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Posts Tagged: farming

Support Your Local Bee Keepers: how you can do your part

The humming sound of busy honeybees filled the fall air, darting back and forth as I followed longtime beekeeper Randy Oliver around his bee yard. I was there to learn about a new issue for local beekeepers. Oliver explained that local honeybee colonies have been robbed of their honey in places they have been kept year-after-year for several decades. Robbed?? Yes, by other honeybees, from hives from other parts of California. In the last couple years, numerous out-of-area hives have been placed in close proximity to local hives. Oliver, along with local beekeepers, presented a draft proposal to the Nevada County Ag Advisory Commission, which recommended an emergency beekeeping ordinance to county supervisors.

Oliver explained that the proposal calls for a minimum of a 2-mile radius around each existing apiary location and a 45-hive maximum in each location. All bee hives in Nevada County must be registered by the Ag Commissioner in January each year. This ordinance is designed to provide the resources and “teeth” to protect local bees and their food sources. Put in rancher terms, imagine that you had your cattle on pasture, someone saw your cattle grazing and decided to dump off 100 cows in the same pasture because it looked like a good food source.  “This is beekeepers regulating themselves” said Oliver. The ordinance would not cost taxpayers and is funded by beekeepers themselves. Hobby beekeepers would be exempt from the registration fees and existing hives would be grandfathered in. Another issue with having bee colonies in close proximity is the potential for infection and mite drift into hives. Oliver explained the dangers of reintroducing a bacterial disease called American foulbrood that is nearly eradicated in Nevada County. This issue may also be of concern in Placer County.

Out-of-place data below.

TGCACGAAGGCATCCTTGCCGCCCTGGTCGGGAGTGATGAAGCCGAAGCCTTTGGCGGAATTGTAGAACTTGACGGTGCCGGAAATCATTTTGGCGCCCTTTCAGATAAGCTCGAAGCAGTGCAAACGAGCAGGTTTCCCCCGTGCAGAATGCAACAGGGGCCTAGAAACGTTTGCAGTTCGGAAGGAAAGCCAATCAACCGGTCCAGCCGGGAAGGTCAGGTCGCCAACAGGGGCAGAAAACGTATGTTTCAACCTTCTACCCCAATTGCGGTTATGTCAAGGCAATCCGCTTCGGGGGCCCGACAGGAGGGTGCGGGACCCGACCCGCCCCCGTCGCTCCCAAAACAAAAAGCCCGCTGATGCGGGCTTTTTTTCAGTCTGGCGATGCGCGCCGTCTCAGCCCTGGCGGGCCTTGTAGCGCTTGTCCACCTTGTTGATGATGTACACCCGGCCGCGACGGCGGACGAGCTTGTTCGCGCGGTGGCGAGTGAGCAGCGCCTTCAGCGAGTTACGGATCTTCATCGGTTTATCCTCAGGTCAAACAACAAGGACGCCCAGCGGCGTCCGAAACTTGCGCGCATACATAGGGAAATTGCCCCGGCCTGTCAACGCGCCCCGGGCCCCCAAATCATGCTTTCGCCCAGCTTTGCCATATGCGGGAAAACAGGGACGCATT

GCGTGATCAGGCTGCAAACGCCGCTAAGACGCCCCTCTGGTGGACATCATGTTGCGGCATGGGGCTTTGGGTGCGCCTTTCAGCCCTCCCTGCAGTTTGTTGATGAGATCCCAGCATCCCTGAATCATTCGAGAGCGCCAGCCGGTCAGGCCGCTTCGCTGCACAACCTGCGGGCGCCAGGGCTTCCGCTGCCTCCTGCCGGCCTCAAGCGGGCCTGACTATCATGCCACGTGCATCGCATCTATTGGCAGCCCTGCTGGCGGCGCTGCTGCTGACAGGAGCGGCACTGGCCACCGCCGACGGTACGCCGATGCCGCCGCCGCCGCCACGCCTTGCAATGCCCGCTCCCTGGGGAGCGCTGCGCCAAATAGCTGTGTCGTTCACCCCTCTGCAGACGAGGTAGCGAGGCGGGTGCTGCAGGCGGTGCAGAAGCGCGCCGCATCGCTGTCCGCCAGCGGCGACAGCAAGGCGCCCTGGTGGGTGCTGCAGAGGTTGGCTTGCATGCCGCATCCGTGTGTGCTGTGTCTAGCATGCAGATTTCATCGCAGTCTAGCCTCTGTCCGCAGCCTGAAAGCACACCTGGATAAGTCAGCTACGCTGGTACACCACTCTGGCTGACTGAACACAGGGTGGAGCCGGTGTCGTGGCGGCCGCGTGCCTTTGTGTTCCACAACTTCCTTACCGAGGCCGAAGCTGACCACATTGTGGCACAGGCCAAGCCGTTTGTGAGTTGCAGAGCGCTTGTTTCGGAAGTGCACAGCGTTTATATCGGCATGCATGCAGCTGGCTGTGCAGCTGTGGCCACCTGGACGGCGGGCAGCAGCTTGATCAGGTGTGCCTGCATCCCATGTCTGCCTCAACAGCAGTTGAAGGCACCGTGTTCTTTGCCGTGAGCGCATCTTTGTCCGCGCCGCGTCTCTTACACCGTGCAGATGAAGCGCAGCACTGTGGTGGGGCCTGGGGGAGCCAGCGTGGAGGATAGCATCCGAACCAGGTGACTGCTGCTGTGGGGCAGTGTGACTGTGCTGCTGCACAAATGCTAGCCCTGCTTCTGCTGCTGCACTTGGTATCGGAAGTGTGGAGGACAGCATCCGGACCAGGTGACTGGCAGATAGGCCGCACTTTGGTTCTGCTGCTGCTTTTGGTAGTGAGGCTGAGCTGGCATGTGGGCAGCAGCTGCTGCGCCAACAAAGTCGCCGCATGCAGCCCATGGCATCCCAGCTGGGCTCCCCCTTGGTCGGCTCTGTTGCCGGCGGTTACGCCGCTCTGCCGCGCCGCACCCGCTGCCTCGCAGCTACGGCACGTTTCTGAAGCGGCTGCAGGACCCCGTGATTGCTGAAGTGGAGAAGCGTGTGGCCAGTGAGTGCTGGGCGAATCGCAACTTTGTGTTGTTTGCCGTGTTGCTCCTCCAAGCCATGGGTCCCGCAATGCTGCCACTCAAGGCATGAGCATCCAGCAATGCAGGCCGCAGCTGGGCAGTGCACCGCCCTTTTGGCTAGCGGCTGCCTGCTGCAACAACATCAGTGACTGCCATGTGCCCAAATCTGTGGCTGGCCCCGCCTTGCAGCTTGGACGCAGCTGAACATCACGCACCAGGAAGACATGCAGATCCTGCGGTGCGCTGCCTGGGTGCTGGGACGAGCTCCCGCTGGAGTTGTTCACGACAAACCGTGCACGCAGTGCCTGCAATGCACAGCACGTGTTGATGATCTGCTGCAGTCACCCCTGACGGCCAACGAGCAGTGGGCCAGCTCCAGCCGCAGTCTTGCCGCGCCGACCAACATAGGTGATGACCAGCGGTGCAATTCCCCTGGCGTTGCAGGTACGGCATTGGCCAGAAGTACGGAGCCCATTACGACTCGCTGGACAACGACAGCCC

So what does this have to do with local farmers and ranchers? If someone asks permission to put honeybee hives on your land, or leaves a note on your gate, contact your Nevada County Beekeepers Association or search  “Honey” on the Placer Grown website to find local beekeepers.

A report released in March by the National Agricultural Statistics Service (NASS) stated that California produced 13,735,000 pounds of honey in 2017, worth more than $28.5 million dollars. Beekeeping is an important agricultural activity in this area. Hive rentals to almond growers rather than honey provide the major income for beekeepers, but honey is an important product in the foothills.

Learn more:

Why are honey bees important to crops and farmers? – Bees Matter

 https://www.beesmatter.ca/why-are-honey-bees-important-to-crops-and-farmers/

Learn How to be a Bee-Friendly Farm - http://pollinator.org/bff

Cattle, Honey Bees Graze in Harmony on Wisconsin Farm - Find out how NRCS can help you increase pollinators on your farm or ranch. https://www.nrcs.usda.gov/wps/portal/nrcs/detail/national/home/?cid=NRCSEPRD405218